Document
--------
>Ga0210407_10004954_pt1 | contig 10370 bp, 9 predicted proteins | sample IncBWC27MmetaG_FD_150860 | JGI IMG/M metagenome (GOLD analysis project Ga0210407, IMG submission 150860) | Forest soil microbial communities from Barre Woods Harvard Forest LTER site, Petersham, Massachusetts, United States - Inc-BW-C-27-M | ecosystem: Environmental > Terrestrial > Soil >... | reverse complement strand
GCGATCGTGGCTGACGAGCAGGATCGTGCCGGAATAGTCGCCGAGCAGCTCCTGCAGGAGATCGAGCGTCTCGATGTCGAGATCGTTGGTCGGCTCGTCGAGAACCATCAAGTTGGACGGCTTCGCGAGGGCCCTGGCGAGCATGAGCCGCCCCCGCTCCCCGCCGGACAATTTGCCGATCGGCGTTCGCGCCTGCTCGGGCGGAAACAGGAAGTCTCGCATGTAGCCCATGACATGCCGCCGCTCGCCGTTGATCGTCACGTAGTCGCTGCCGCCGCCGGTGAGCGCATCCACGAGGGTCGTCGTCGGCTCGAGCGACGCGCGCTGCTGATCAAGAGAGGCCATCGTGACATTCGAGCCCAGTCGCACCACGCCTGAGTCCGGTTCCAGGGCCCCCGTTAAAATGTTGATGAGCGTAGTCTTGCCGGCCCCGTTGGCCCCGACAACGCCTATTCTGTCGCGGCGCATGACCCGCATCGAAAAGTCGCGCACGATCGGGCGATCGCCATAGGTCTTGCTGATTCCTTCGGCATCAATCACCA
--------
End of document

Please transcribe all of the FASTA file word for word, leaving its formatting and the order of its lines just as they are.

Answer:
>Ga0210407_10004954_pt1 | contig 10370 bp, 9 predicted proteins | sample IncBWC27MmetaG_FD_150860 | JGI IMG/M metagenome (GOLD analysis project Ga0210407, IMG submission 150860) | Forest soil microbial communities from Barre Woods Harvard Forest LTER site, Petersham, Massachusetts, United States - Inc-BW-C-27-M | ecosystem: Environmental > Terrestrial > Soil >... | reverse complement strand
GCGATCGTGGCTGACGAGCAGGATCGTGCCGGAATAGTCGCCGAGCAGCTCCTGCAGGAGATCGAGCGTCTCGATGTCGAGATCGTTGGTCGGCTCGTCGAGAACCATCAAGTTGGACGGCTTCGCGAGGGCCCTGGCGAGCATGAGCCGCCCCCGCTCCCCGCCGGACAATTTGCCGATCGGCGTTCGCGCCTGCTCGGGCGGAAACAGGAAGTCTCGCATGTAGCCCATGACATGCCGCCGCTCGCCGTTGATCGTCACGTAGTCGCTGCCGCCGCCGGTGAGCGCATCCACGAGGGTCGTCGTCGGCTCGAGCGACGCGCGCTGCTGATCAAGAGAGGCCATCGTGACATTCGAGCCCAGTCGCACCACGCCTGAGTCCGGTTCCAGGGCCCCCGTTAAAATGTTGATGAGCGTAGTCTTGCCGGCCCCGTTGGCCCCGACAACGCCTATTCTGTCGCGGCGCATGACCCGCATCGAAAAGTCGCGCACGATCGGGCGATCGCCATAGGTCTTGCTGATTCCTTCGGCATCAATCACCA